The digestive system of your dog can be affected by a number of factors. Irritable bowel syndrome (IBS), diarrhea, constipation, ulcers, and so on are only a few examples.
There are several additional factors that can play a role. Perhaps he experimented with something new or consumed something he shouldn’t have. He could be suffering from a gastrointestinal virus or have overworked himself.
Whatever the cause of the upset, you want to help your dog feel better.
Fortunately, there are a lot of safe, simple options to help you manage your dog’s digestive health.
A Useful Herb
And it’s one of the safest herbs you can use.
Benefits of Slippery Elm
Slippery elm (Ulmus rubra) also goes by the names red elm and sweet elm.
It’s an eastern North American deciduous tree. For generations, this has been used to treat digestive problems, coughs, and other diseases.
- Demulcent – Mucilage is a gooey material secreted by the slippery elm. To reduce mucous membrane irritation, mucilage forms a protective coating.
- Laxative – This herb acts as a mild laxative to help with bowel movements.
- Emollient – Slippery elm can soften and soothe skin.
- Astringent – This herb can dry and tighten skin cells and tissue.
- Nutritive – Slippery elm contains a variety of nutrients. It’s packed with nutrients like vitamins A, B complex, C, and K, calcium, magnesium, and sodium.
- Anti-inflammatory – Slippery elm helps to reduce redness, swelling, and pain.
Slippery elm is harvested in the spring and can be used internally and topically. It has a sweet taste and is usually found in powder form.
Ways Slippery Elm Can Help Your Dog
Slippery elm can be beneficial to your dog in the following ways:
Slippery elm is helpful for short-term diarrhea.
It calms mucosal membranes in the digestive tract and lowers inflammation. It produces oily mucilage that lubricates the gastrointestinal tract and promotes mucus secretion.
Slippery elm’s astringent properties also aid in tightening the lining of the digestive tract. Inflammation is reduced as a result. It also contains fiber, which helps to feed the good bacteria in your dog’s gut.
This means it’s a prebiotic that feeds healthy bacteria in the gut to help it function normally.
The fact that slippery elm can help with both diarrhea and constipation may seem unusual. This is due to the presence of both soluble and insoluble fiber. Its primary function, like that of many fibrous plants, is to control the digestive tract.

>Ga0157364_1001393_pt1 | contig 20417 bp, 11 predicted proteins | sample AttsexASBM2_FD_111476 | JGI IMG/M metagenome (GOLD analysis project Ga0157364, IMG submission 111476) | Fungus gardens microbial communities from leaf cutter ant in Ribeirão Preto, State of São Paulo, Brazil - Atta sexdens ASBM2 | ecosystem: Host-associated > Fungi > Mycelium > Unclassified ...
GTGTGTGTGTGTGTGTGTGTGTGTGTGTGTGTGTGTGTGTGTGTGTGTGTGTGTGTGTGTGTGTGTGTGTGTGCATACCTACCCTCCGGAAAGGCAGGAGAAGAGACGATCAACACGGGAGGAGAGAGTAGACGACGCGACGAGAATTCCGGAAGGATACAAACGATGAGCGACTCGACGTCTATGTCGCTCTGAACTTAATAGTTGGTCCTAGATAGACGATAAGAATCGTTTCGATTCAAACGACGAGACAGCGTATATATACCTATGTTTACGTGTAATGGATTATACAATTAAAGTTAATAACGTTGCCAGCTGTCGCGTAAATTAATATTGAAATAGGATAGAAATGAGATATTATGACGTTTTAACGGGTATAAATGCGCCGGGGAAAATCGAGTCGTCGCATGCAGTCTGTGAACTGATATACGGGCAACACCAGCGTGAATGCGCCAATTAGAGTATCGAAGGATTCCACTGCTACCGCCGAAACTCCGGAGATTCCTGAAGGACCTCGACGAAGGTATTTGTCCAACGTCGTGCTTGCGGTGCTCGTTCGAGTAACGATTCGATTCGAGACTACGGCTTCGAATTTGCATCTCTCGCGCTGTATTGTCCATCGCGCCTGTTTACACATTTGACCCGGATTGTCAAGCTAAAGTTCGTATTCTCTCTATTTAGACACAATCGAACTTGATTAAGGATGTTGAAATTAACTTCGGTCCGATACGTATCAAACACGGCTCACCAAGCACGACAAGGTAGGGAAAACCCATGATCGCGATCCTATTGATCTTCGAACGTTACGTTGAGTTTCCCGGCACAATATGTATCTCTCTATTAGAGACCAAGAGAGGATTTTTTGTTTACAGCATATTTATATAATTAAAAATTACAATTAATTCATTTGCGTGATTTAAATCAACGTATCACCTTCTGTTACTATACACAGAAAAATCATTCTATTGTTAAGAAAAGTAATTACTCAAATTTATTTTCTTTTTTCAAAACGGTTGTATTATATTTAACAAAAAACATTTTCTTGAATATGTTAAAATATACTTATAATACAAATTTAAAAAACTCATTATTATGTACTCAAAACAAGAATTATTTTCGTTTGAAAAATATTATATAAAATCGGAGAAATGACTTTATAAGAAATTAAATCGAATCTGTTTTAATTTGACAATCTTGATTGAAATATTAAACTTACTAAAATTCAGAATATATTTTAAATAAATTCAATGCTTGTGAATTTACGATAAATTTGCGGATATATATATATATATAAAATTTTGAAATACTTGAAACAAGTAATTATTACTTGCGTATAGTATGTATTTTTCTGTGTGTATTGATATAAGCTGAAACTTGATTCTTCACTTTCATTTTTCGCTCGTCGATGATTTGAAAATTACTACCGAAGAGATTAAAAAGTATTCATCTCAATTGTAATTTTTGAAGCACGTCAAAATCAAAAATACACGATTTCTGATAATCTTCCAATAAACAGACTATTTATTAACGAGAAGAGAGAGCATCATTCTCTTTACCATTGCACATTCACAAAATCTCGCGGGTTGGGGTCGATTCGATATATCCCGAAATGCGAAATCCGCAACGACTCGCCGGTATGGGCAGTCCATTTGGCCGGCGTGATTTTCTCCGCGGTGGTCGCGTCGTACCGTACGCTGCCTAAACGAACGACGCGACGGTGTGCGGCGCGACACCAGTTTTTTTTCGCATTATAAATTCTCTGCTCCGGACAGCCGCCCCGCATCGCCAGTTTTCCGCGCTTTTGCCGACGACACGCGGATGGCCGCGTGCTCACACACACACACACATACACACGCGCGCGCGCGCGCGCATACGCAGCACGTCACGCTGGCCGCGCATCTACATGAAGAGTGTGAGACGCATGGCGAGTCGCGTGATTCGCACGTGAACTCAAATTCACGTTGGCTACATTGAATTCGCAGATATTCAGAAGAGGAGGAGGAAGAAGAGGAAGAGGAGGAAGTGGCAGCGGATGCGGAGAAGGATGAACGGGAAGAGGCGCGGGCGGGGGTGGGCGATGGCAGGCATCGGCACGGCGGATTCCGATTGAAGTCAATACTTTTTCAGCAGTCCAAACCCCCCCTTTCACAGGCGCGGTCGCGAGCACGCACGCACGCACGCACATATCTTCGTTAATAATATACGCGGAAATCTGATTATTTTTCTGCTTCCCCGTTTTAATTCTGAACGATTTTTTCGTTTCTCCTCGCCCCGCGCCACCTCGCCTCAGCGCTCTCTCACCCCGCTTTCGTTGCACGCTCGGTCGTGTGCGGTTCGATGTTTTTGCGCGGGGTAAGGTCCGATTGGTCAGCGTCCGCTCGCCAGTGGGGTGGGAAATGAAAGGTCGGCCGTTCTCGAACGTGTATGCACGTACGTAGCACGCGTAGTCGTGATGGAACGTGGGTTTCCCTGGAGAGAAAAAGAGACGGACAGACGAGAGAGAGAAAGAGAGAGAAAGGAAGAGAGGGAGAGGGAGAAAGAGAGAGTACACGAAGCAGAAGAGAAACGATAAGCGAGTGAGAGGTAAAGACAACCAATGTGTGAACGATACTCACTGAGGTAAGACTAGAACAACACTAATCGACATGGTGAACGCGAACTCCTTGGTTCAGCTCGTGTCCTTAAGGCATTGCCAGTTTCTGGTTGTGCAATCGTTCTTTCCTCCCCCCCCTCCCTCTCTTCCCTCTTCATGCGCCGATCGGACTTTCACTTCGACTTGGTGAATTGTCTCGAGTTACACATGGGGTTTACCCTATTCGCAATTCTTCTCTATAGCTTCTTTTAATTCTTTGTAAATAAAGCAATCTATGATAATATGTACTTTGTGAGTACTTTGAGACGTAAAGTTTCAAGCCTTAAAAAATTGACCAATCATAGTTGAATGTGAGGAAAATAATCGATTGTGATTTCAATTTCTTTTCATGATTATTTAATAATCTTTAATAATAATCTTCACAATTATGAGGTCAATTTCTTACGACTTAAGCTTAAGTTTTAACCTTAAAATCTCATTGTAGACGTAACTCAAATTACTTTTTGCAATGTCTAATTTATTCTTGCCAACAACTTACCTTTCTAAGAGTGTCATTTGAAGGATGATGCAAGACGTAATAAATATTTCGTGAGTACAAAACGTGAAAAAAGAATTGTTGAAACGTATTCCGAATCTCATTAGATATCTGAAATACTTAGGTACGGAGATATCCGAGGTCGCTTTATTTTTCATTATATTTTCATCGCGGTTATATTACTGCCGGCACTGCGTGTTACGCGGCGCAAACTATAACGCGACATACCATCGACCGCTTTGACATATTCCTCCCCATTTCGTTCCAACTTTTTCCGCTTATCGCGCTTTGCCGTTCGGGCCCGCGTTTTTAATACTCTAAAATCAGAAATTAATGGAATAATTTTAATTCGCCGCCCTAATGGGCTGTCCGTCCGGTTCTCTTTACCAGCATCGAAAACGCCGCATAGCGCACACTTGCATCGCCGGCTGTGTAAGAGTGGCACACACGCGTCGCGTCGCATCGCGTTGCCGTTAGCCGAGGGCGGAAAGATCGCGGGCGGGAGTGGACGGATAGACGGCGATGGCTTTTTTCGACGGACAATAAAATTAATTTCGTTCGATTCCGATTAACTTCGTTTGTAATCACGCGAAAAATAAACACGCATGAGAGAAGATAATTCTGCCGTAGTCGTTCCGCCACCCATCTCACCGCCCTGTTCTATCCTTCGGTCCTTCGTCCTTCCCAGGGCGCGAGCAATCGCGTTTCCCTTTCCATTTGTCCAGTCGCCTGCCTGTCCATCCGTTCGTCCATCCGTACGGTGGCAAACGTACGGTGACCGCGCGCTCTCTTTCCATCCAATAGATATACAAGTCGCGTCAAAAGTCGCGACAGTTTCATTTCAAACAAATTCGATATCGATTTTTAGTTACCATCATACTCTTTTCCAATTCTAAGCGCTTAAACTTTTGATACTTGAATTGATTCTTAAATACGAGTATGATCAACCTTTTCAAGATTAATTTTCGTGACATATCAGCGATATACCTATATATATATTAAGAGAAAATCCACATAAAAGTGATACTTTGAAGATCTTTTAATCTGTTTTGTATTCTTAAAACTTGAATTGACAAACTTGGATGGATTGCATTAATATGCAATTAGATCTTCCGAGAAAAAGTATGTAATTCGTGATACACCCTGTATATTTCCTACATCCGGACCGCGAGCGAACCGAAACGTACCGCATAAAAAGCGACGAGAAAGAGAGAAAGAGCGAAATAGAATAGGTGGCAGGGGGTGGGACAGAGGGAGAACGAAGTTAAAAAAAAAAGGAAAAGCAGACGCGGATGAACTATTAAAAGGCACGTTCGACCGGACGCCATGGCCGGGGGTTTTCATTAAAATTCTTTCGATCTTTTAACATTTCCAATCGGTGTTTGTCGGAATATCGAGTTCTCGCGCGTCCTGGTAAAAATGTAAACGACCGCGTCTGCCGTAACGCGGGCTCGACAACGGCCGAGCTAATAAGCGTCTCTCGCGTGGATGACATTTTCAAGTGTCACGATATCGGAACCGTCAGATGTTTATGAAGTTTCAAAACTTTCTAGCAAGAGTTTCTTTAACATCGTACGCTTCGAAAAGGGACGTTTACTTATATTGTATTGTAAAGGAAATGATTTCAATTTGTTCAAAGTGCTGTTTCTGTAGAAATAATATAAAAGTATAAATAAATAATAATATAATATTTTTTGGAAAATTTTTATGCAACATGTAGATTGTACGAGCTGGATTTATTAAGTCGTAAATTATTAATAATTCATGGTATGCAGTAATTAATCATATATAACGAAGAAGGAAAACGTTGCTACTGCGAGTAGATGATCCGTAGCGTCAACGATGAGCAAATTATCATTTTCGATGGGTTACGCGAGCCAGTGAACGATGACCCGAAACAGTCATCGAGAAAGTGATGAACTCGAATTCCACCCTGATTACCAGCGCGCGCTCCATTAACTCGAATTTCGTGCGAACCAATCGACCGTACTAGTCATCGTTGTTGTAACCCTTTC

When your dog is constipated, his muscles have to work extra hard. Slick elm soothes and lubricates the mucosal membranes in his digestive tract.
This helps relax the muscles. This plant can also be administered as a light laxative if your dog has worms. It may also aid in the relief of the inflammation caused by the worms in his digestive tract (if you’re struggling with parasites).
Additional Digestive Issues Can Be Managed with Slipper Elm
- Irritable bowel syndrome
Some professionals recommend slippery elm bark for heartburn or acid reflux.
A painful burning feeling can occur when stomach acids run back into the esophagus. This is because the acid is causing damage to your dog’s esophageal lining.
The mucilage in slippery elm protects the esophagus from stomach acid, which then helps to reduce heartburn.
Slippery elm can also protect the upper respiratory tract by lining the throat and easing discomfort. This can help dogs with the following:
- Kennel cough
- Other respiratory infections
Transition From Kibble To Raw
If you want to switch to raw food, it can take some time for your dog’s body to adjust. It’s important to go slowly when you transition your dog. But even then … your dog may need extra support.
Slippery elm can soothe your dog’s gut and help make this transition easier.
Some believe that slippery elm can also help the bladder.
If your dog has a burn, boil, or skin infection, apply slippery elm to the affected area.
Swallowing Too Soon
Dogs are gulpers. Has your dog ever almost choked by swallowing something a bit too big to go down?
If something like a bone gets stuck in their throat, slippery elm gel or syrup can help it on its way through the digestive tract!
As with Other Herbs, There are Some Precautions
So you know how slippery elm can help. But first, a few cautions …
- When you look for a slippery elm product, find one that’s sustainably harvested. Slippery elm is in danger of overharvesting.
- In rare cases, your dog may be allergic to slippery elm. Signs of allergies may include, hives, swelling, diarrhea, vomiting, or itchiness.
- Don’t use it for pregnant dogs.
- Slippery elm can interfere with absorption because of the protective layer it forms. For this reason, it’s best to give slippery elm at least 3 hours away from other supplements.